SAN ANTONIO — The charity and veteran services organization says its adaptive sports program has been going on for a year now. Organizers teamed up with ‘South Texas Regional Adaptive and Para Sports’ to provide veterans with adaptive equipment.
Veterans with all types of injuries including amputations and other physical impairments participated in the clinic. While the Wounded Warrior Project pays for veterans from across the country to participate, local veterans are encouraged to come. They offer a variety of sports including football, softball, basketball, soccer and cross country skiing.
Corey Wright, Wounded Warrior Project adaptive sports specialist, has helped rehabilitate veterans with the Army before he worked for the organization. He shared how sports help warriors in their recovery process. The Wounded Warrior Project did a survey and found 32.6 percent of the respondents said physical activity is one of the best ways they cope with their stress.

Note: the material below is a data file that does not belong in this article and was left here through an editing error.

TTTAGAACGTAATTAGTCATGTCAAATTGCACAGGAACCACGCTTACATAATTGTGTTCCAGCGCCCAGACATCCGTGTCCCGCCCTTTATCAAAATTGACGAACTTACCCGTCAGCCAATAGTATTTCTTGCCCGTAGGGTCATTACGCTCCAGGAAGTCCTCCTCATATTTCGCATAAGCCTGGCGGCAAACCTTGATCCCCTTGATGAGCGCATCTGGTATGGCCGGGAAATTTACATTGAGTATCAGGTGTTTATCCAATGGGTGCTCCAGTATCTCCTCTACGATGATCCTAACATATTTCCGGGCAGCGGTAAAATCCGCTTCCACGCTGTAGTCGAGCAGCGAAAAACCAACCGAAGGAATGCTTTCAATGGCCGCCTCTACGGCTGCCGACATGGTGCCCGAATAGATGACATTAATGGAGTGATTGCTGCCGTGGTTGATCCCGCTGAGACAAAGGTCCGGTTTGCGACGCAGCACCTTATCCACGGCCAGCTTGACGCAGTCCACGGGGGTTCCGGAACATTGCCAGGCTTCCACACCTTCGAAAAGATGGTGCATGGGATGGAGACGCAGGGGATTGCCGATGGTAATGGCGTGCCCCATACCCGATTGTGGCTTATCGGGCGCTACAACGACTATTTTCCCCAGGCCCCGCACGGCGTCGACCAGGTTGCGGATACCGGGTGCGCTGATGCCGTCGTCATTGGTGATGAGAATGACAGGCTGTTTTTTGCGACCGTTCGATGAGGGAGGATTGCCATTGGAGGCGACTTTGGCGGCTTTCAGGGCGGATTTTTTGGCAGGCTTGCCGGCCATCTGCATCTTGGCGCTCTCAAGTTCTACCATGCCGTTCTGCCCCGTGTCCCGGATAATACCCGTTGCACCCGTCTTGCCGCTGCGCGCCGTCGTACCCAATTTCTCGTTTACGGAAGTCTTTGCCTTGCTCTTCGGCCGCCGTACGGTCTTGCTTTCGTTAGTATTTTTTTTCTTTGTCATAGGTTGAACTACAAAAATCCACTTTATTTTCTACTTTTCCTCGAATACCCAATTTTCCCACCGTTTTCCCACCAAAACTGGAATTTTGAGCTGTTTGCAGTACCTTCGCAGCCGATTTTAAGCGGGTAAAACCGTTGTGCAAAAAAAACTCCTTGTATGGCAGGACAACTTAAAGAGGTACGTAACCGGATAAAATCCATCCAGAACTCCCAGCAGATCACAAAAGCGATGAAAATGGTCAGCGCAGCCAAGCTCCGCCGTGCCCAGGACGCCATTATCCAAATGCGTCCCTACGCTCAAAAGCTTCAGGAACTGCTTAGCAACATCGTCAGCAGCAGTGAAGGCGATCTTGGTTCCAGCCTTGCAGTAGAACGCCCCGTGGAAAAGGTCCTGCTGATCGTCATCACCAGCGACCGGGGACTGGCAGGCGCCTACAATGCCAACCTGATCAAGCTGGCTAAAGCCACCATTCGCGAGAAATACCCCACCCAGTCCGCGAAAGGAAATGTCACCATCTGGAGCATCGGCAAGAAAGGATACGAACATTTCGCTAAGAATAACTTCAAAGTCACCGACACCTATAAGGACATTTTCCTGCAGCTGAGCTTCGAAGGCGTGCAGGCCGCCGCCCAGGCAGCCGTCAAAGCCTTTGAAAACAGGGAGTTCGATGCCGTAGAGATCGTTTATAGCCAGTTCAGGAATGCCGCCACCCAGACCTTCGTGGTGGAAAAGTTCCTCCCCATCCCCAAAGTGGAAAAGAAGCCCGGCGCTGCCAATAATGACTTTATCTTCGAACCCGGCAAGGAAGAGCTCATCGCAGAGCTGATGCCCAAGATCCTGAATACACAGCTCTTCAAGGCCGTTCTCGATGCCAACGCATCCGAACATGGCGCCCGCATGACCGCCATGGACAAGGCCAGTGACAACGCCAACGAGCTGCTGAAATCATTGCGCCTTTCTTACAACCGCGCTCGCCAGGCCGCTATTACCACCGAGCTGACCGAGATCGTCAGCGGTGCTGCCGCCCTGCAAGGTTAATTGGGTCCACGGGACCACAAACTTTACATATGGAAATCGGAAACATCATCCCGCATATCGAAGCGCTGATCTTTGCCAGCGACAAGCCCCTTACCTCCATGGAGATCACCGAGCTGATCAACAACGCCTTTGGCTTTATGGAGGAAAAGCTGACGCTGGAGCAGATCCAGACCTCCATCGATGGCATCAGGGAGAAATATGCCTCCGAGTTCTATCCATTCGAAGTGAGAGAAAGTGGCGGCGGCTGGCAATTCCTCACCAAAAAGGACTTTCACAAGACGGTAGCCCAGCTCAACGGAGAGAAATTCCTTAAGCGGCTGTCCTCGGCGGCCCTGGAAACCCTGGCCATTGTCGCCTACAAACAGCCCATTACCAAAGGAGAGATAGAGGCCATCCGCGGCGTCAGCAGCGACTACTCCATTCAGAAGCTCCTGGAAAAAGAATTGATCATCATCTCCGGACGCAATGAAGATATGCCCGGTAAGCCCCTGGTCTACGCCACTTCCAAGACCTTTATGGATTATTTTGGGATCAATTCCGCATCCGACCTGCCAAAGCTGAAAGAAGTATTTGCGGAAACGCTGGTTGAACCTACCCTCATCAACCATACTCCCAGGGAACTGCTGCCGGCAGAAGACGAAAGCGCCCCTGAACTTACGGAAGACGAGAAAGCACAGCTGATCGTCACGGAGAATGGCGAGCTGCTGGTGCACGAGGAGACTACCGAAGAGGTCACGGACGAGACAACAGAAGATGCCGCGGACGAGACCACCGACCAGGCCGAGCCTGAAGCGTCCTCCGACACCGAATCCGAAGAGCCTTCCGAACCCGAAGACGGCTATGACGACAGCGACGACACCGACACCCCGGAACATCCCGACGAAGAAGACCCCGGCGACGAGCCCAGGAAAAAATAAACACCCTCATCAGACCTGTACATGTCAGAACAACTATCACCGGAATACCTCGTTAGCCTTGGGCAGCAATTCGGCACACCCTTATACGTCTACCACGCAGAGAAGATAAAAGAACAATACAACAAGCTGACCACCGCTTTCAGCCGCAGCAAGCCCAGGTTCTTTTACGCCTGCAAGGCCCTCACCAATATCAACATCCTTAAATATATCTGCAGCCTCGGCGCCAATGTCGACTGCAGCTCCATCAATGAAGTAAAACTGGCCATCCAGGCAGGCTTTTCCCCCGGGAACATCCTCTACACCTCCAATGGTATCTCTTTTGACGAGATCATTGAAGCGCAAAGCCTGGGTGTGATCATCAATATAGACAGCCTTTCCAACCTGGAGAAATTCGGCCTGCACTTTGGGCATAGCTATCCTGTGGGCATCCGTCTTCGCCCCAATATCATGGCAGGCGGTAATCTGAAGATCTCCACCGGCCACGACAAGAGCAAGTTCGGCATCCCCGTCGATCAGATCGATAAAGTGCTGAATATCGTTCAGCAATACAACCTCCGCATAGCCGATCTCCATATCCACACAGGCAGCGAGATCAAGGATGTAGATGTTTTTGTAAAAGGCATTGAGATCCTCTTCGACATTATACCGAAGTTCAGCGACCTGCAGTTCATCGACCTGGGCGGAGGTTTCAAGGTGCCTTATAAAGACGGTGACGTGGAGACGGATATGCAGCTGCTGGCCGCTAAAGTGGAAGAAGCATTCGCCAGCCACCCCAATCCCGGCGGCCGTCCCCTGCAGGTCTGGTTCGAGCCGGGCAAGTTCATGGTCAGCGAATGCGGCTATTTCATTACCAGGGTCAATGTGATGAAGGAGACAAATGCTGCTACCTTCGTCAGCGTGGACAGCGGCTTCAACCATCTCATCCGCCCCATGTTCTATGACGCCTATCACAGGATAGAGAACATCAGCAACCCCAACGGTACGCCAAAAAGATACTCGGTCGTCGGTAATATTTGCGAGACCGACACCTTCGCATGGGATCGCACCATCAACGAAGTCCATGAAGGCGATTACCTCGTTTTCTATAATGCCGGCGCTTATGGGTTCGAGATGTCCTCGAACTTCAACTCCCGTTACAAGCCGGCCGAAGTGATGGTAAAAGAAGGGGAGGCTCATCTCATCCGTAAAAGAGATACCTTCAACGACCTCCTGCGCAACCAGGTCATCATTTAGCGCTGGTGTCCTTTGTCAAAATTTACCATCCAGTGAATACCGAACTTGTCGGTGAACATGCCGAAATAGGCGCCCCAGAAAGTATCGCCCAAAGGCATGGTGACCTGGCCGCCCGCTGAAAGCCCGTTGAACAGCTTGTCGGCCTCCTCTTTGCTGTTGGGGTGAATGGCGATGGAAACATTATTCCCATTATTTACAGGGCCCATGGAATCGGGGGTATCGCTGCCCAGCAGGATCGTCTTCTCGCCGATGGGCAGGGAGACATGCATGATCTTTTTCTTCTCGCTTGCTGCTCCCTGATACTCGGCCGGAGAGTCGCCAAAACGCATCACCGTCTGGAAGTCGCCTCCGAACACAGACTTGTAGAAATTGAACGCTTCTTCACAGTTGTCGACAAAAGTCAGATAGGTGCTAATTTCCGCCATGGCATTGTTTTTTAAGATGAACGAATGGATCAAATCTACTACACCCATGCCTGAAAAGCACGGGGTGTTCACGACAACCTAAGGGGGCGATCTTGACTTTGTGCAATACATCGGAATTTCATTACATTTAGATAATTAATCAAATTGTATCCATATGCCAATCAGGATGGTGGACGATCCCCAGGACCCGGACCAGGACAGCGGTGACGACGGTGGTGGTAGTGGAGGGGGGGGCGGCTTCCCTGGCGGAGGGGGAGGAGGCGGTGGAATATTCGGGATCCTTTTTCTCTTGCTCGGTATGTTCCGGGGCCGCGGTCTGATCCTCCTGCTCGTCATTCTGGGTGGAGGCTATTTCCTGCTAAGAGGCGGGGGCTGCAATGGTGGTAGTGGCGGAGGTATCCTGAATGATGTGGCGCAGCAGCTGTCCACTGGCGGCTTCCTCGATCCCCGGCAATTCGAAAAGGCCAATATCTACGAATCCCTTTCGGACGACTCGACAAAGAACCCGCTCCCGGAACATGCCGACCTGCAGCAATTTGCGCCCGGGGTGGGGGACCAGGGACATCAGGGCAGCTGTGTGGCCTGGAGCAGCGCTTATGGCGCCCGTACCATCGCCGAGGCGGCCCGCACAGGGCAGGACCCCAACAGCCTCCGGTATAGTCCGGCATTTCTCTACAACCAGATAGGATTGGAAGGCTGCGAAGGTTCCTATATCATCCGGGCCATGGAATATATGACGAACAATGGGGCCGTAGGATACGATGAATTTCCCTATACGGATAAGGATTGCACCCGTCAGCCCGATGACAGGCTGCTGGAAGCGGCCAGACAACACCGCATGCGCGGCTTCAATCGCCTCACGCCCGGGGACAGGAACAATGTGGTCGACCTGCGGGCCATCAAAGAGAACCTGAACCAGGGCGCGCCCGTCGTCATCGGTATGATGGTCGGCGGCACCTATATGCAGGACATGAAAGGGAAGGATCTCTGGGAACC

“With our organization, it’s all about a holistic approach. So, not only is it building their physical stamina, endurance and learning other ways to be physical but just the mindset that it gives them of camaraderie,” he said. “They’re getting benefits they don’t even realize in the moment but they can carry forward.”
KENS 5 spoke with army veteran Rene Maldonado from San Antonio who participated in the clinic. The bullet wounds he sustained on his arm and leg still affects his mobility and he suffers from other physical problems with his stomach. Maldonado said adaptive sports has become his therapy.
“Better than any medication, better than any other therapy,” said Maldonado. “The success I have with these sports, carry over to rest of my life and people feed off of that. Other veterans, your kids.”
The Wounded Warrior Project holds clinics across the nation. The San Antonio clinic that was held at Morgan's Wonderland is over but the organization can connect veterans to local groups that have adaptive sports teams. For more information, click here.